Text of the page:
Public Sydney: drawing the city

Public Sydney: drawing the city by Sydney architects Philip Thalis and Peter John Cantrill was a three year collaboration with Sydney Living Museums, Built Environment, UNSW and other external partners designed to raise awareness of Sydney’s historic public buildings and to place Sydney Living Museums' buildings in their wider city context.

The book celebrated public buildings, rooms and spaces of central Sydney and presented a comprehensive overview of 100 of Sydney’s most important public places in text and scaled drawings. The drawings were accompanied by historical and contemporary images and accompanied by essays from leading architects, landscape architects, historians and academics. The project was a 15 year project for the authors, drawing on years of teaching at UTS with another 200 tertiary students working on drawings for the project as well as their own architectural practices.

The book - no longer in print - was published jointly by Sydney Living Museums and the journal Content of the Faculty of Built Environment, University of New South Wales

 Peter John Cantrill says:

National Trust 2014 heritage awards logo
Heritage Award winner 2014. The National Trust of Australia

The book [was] a collaborative effort that celebrates the rich array of public places and buildings in central Sydney.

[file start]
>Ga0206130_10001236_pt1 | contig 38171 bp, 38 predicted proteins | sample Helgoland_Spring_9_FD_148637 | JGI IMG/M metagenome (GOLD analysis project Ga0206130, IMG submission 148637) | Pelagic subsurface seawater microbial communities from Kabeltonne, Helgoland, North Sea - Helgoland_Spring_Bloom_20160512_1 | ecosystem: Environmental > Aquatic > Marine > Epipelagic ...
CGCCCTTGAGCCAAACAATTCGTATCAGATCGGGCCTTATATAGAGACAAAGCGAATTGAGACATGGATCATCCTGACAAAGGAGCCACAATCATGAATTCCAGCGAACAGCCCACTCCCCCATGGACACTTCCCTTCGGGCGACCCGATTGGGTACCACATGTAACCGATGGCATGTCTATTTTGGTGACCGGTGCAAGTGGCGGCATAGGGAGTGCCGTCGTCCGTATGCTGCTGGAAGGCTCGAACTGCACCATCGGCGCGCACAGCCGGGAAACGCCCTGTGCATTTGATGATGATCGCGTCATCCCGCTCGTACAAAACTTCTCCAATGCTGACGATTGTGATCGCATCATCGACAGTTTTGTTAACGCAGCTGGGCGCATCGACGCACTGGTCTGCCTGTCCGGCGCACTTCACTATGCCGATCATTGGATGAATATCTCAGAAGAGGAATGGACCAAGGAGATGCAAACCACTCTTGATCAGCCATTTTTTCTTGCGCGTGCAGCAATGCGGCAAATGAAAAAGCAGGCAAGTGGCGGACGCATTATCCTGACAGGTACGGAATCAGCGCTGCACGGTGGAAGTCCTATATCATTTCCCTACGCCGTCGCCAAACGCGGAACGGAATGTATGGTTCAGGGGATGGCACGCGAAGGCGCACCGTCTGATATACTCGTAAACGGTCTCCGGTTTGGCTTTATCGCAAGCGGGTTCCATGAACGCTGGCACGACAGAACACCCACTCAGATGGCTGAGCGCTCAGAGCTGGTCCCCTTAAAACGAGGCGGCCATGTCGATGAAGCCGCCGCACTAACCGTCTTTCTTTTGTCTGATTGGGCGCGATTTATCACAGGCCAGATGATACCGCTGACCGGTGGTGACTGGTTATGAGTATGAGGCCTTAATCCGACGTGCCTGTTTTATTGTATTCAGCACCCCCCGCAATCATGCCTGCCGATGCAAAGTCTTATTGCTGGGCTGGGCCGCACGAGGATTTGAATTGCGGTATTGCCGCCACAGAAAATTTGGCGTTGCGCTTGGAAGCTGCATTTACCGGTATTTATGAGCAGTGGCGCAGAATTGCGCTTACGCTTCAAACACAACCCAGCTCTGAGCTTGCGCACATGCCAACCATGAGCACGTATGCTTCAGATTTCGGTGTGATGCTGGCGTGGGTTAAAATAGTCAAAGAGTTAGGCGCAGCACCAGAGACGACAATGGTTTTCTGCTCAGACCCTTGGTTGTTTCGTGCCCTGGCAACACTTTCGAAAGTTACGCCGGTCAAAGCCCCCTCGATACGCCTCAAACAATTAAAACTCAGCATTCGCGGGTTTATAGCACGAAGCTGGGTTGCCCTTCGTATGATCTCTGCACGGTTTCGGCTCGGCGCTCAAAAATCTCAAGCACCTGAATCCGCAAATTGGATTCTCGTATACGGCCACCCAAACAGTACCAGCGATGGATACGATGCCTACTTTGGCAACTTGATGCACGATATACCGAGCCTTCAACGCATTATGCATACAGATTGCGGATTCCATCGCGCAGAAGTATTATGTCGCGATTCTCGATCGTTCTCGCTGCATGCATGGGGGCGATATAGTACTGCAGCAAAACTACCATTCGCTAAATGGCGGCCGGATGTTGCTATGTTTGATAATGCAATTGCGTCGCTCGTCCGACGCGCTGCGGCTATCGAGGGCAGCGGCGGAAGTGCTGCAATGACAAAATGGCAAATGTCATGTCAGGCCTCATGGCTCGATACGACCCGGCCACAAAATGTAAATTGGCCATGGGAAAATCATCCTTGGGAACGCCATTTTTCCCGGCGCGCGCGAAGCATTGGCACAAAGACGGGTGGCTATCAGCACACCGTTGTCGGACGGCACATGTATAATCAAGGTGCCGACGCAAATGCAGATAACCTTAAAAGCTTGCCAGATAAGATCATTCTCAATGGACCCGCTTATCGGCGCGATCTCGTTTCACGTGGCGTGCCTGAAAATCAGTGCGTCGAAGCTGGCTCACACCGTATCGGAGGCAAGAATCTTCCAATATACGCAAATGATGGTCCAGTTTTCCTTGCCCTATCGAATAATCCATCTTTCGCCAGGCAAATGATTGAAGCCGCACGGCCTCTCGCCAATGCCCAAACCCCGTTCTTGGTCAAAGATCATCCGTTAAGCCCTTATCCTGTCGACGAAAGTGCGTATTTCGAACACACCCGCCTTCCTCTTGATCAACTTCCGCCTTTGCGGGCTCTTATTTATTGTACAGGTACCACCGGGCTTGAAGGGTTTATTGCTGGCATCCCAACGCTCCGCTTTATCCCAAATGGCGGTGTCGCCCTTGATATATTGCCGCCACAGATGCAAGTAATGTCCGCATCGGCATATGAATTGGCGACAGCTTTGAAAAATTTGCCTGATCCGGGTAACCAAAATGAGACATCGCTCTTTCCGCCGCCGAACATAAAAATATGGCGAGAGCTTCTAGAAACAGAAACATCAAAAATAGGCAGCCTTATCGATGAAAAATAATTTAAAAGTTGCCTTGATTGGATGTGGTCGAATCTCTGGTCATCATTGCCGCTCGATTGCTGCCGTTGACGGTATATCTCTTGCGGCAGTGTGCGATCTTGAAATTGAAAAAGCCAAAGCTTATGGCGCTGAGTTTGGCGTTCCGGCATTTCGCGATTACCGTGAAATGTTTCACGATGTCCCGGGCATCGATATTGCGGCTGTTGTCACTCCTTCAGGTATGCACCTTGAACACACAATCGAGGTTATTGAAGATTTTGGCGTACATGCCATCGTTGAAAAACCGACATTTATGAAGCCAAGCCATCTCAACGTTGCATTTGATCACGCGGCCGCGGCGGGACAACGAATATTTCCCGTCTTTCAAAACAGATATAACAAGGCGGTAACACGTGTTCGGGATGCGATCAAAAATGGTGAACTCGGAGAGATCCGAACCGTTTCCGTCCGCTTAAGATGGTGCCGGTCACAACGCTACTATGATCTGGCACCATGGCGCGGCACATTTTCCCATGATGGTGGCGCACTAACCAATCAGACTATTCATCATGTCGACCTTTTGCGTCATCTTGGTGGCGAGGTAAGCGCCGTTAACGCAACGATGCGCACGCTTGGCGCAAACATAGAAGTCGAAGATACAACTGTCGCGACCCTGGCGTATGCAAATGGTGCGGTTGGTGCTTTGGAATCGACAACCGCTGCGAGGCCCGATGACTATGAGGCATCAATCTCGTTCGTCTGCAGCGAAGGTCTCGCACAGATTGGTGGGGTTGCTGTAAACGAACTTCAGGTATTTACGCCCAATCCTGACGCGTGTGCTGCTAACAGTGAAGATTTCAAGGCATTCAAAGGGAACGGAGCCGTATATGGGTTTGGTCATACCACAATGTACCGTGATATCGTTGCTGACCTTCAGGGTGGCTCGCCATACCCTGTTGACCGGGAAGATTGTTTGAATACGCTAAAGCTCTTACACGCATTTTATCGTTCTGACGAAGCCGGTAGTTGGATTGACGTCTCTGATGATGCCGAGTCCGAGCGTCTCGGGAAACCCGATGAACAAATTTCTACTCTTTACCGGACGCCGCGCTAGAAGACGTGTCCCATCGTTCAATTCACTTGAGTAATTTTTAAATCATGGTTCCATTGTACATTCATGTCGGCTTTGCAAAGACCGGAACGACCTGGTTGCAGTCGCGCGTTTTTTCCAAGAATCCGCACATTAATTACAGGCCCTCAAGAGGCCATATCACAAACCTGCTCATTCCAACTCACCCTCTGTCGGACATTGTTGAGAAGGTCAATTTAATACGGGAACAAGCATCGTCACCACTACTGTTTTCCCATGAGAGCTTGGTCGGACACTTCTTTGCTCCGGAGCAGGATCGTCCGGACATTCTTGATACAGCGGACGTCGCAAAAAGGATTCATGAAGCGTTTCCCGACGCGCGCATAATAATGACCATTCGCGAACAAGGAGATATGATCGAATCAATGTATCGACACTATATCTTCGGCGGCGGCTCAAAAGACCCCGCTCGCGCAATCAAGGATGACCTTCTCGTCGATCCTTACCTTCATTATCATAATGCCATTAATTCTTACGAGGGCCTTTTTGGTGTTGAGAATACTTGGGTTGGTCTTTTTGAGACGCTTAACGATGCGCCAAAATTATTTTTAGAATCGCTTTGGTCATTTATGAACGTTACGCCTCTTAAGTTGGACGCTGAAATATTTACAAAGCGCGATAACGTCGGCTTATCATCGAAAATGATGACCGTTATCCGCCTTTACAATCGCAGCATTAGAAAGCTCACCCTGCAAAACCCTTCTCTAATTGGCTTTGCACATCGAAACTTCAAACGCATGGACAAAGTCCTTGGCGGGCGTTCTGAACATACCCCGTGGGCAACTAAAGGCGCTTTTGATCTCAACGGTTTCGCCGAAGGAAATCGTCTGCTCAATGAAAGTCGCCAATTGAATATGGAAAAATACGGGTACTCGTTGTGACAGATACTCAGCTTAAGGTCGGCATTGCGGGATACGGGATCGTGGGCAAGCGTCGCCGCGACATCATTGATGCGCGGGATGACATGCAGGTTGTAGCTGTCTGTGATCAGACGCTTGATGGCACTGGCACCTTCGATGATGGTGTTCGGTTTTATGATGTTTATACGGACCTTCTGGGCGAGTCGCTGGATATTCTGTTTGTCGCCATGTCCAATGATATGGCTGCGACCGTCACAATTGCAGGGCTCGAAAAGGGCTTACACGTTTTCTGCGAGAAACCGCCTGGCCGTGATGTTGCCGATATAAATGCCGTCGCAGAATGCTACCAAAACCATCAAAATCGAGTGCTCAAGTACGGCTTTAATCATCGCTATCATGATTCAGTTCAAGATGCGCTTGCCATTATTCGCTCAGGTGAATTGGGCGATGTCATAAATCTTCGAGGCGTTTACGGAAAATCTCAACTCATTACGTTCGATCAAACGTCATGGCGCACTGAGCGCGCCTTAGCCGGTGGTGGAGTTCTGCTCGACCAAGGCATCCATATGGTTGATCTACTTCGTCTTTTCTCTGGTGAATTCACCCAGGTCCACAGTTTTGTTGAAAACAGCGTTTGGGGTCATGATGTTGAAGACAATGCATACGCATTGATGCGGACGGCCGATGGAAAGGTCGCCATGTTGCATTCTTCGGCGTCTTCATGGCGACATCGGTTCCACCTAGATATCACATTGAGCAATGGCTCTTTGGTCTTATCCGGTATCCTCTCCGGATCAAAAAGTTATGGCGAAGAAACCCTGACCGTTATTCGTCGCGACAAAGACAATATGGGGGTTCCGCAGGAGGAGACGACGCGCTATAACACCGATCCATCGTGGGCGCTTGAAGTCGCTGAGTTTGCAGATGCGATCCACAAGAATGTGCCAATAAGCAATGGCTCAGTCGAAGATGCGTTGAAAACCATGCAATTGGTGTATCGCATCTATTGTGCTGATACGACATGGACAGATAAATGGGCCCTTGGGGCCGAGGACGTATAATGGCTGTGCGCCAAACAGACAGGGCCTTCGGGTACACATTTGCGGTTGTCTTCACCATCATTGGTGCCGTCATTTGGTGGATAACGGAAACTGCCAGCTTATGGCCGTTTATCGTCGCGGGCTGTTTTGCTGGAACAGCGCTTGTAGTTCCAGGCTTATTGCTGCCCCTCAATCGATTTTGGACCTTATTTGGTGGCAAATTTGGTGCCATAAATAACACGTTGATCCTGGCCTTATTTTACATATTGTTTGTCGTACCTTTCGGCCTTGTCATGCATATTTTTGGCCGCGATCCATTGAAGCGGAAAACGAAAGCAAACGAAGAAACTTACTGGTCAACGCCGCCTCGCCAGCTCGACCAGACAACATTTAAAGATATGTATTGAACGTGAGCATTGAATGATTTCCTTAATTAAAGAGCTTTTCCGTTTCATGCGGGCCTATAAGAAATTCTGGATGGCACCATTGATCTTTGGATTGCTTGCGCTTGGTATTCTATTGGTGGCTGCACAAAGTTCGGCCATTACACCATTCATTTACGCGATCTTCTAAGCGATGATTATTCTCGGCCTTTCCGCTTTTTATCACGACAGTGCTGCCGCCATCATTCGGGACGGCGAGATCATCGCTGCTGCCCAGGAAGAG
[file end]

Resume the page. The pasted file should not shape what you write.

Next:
It examines the qualities of the city’s public buildings, rooms and spaces, including the parklands and squares – how they have been created, altered and replaced over time, their magnificent physical qualities and their contribution to the public life of Sydney’s citizens.

Contributors

Contributors included Alec Tzannes, Dean, Faculty of Built Environment, University of New South Wales; Peter Mould, former Government Architect of New South Wales; Lisa Murray, City of Sydney Historian; and Lawrence Nield, architect and winner of the RAIA Gold Medal in 2012. 

‘Our equivalent of Nolli’s map of Rome … It is a love-song to Sydney, not as harbour adjunct, but as a made thing, valuable in itself. It is the greatest work of public-space scholarship seen in this country.’

Elizabeth Farrelly, ‘Look backwards to future of design’, Sydney Morning Herald, 2 May 2013

Reviews

David Holm ‘Public Sydney: drawing the city’ ArchitectureAU 8 April 2013  

Elizabeth Farrelly 'Tracing the foundations' Sydney Morning Herald 31 May 2013